Monday, August 13, 2018

For Ports Known and Unknown

Once there was this company.  I hated it very much.  I said I'd never work for it, again... but then my union rep played me for a sucker.  Not really, but yeah... kinda.

So here I am, on a 209 meter ICB (Integrated Tug & Barge) loading wheat in Portland, Oregon.  I am the boatswain with a crew of 3 other sailors- two too few.  Her last bosun... well... just wasn't.  She's in sad, sad shape- neglected and full of self loathing.  The officers and shoreside officials have flat-out begged me to stay on and I've reassured them that I know I am up for an impossible project with too little pay and no personal reward, other than some bittersweet satisfaction down the line that I've maintained yet another ship to the point of rebar and razorblades a mere voyage or two after my painstaking ministrations.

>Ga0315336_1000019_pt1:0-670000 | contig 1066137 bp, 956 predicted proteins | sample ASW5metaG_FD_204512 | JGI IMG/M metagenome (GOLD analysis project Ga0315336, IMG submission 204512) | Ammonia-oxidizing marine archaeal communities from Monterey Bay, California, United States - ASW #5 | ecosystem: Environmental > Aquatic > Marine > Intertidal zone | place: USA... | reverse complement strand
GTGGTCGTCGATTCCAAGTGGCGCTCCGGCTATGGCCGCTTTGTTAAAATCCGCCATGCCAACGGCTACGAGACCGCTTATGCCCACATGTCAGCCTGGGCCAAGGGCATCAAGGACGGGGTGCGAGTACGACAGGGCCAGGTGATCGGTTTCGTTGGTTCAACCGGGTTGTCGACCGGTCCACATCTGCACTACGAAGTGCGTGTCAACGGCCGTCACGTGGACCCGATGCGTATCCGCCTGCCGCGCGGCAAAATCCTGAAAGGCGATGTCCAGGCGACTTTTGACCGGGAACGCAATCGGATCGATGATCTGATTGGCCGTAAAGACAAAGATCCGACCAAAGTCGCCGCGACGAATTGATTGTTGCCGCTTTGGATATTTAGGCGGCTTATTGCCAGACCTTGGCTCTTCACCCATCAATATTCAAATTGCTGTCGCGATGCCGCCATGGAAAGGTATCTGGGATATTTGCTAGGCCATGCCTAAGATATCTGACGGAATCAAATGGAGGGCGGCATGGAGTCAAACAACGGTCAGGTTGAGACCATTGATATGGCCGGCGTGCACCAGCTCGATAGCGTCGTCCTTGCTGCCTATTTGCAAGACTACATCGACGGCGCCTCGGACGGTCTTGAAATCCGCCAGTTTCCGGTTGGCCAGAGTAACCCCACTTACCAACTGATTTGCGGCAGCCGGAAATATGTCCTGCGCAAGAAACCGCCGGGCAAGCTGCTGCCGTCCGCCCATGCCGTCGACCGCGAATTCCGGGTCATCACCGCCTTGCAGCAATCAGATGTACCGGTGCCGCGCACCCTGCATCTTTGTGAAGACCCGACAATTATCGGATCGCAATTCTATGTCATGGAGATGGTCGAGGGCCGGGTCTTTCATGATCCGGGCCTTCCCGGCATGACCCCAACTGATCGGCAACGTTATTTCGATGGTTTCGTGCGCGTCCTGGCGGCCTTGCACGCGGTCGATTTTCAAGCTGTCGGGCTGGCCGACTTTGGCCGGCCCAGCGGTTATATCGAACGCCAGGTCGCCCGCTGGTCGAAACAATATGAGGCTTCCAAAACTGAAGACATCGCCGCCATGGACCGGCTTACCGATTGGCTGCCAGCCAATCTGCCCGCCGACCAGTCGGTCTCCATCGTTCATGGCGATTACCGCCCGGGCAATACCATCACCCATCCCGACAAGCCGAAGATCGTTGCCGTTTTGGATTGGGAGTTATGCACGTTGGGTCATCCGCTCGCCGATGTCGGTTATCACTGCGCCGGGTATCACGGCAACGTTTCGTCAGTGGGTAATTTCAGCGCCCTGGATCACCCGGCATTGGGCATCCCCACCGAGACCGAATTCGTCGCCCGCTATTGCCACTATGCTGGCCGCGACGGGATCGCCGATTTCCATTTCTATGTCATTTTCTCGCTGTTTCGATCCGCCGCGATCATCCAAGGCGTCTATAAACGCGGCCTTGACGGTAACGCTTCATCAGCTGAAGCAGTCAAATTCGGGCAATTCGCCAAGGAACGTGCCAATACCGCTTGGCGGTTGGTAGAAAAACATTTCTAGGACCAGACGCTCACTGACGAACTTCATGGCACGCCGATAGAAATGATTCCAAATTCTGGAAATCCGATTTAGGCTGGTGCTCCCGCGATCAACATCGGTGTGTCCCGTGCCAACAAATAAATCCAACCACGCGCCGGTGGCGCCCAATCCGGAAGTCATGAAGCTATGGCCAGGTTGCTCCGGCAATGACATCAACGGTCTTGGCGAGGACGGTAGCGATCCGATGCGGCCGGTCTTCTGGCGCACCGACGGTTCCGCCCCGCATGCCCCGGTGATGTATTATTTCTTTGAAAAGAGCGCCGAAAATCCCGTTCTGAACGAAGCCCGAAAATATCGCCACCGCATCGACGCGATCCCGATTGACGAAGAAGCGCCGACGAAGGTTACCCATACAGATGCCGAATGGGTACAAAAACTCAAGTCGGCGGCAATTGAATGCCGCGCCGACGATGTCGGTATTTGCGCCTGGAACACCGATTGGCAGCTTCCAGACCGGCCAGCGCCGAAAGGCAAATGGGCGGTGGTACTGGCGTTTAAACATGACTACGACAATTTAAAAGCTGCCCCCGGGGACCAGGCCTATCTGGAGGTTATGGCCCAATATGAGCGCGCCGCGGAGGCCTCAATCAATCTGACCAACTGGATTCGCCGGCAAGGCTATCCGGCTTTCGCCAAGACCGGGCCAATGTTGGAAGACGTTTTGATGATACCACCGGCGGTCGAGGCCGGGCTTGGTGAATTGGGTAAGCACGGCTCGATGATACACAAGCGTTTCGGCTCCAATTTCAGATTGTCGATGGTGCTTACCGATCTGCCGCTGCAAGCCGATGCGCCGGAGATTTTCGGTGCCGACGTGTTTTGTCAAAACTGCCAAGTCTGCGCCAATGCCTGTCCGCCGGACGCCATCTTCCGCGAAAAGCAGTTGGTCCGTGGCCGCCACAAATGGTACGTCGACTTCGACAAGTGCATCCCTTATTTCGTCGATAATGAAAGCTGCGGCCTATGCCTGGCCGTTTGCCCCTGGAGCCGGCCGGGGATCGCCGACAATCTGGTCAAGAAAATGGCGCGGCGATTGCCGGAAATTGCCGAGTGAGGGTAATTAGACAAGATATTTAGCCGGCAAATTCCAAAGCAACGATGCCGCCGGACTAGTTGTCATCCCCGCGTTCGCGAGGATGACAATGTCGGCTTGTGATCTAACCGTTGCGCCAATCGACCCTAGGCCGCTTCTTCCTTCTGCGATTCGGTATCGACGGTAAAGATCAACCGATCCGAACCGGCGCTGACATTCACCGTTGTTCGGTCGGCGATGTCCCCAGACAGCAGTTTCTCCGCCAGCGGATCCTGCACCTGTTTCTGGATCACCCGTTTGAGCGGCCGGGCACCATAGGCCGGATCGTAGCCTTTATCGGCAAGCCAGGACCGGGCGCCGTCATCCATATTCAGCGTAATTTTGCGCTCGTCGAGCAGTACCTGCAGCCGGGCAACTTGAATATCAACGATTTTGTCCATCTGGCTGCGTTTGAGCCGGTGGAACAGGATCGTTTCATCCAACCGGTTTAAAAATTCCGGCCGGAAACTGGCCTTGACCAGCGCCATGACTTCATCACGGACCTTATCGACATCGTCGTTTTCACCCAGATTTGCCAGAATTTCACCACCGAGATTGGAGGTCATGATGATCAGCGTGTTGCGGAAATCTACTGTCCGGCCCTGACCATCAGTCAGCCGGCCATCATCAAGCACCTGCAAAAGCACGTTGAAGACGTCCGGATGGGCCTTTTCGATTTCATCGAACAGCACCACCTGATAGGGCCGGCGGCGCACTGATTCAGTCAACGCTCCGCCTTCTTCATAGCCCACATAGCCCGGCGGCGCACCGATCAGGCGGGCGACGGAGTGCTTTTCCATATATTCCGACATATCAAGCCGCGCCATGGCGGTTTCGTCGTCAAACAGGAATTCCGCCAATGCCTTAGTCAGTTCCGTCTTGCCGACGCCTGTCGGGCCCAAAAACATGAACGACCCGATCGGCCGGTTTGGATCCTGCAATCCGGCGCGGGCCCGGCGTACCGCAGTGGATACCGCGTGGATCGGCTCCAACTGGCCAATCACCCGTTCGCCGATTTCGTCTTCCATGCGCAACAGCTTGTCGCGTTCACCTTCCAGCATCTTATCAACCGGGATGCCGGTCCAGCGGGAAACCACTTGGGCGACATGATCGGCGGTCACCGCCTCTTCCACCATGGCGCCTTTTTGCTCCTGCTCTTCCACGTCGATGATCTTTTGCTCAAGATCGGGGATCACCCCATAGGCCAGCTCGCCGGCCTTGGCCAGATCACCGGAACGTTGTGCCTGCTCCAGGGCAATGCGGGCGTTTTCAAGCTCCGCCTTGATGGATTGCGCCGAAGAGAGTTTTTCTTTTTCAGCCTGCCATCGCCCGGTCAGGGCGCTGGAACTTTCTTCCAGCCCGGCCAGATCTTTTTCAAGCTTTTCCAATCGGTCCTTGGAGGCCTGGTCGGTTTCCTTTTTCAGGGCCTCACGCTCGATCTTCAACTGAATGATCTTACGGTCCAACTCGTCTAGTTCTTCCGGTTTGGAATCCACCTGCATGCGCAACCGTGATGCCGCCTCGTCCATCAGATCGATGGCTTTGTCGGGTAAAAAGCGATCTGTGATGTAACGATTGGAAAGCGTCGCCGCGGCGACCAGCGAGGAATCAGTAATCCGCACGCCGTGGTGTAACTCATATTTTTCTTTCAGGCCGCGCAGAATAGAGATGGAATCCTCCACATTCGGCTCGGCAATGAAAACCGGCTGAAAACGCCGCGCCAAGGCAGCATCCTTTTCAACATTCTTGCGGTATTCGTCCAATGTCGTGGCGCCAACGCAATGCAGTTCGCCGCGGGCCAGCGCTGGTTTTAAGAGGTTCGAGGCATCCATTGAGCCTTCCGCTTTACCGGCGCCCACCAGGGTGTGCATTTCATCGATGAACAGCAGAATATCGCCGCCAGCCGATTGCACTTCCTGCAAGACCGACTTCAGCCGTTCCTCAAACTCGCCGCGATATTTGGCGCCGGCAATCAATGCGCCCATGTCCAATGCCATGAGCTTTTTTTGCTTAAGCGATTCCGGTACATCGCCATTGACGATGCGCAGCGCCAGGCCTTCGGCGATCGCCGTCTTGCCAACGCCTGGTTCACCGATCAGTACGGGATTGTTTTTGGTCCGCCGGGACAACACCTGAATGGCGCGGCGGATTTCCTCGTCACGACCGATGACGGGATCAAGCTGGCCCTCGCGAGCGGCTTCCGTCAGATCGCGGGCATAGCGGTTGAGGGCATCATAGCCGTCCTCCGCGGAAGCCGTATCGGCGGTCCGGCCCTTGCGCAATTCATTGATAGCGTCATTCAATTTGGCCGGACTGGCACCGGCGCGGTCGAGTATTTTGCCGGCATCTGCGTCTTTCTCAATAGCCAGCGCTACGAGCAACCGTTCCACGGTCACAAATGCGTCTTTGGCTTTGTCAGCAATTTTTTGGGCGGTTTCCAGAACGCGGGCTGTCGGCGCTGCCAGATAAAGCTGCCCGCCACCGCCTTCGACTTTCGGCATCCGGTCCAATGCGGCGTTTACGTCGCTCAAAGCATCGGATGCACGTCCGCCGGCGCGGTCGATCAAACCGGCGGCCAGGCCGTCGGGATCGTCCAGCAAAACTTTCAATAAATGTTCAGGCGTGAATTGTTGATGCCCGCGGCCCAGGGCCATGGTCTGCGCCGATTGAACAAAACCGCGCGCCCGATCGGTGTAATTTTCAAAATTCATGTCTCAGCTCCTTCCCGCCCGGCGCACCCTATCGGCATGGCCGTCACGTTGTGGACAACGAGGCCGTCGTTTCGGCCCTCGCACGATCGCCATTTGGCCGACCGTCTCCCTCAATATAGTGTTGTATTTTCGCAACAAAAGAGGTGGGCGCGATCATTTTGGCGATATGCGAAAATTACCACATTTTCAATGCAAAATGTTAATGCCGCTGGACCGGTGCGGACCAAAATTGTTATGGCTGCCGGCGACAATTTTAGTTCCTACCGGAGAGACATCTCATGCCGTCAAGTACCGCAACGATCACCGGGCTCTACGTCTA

Their relief at that has been palpable.  They are like sports fishermen with a prize sucker-fish on the hook, fighting just enough to make it entertaining but not enough to be real work, and all they have to do is keep me on the line until we sail... once that happens there is no escape.  Meat for the meal.

She's a shit-heap.  She's neglected and the scorn of the industry.  She has no future.  But somehow... she feels good.  And weirdly, everyone who's been on her recalls their time fondly, often waxing near to poetry... except my buddy in San Francisco who reviled his time aboard and froths a bit at the mouth when he talks about it.  It'll be good, or it'll be really bad... I don't think there much room in between.

We'll soon find out... we depart the wheat silo docks for a lay-berth in an hour.

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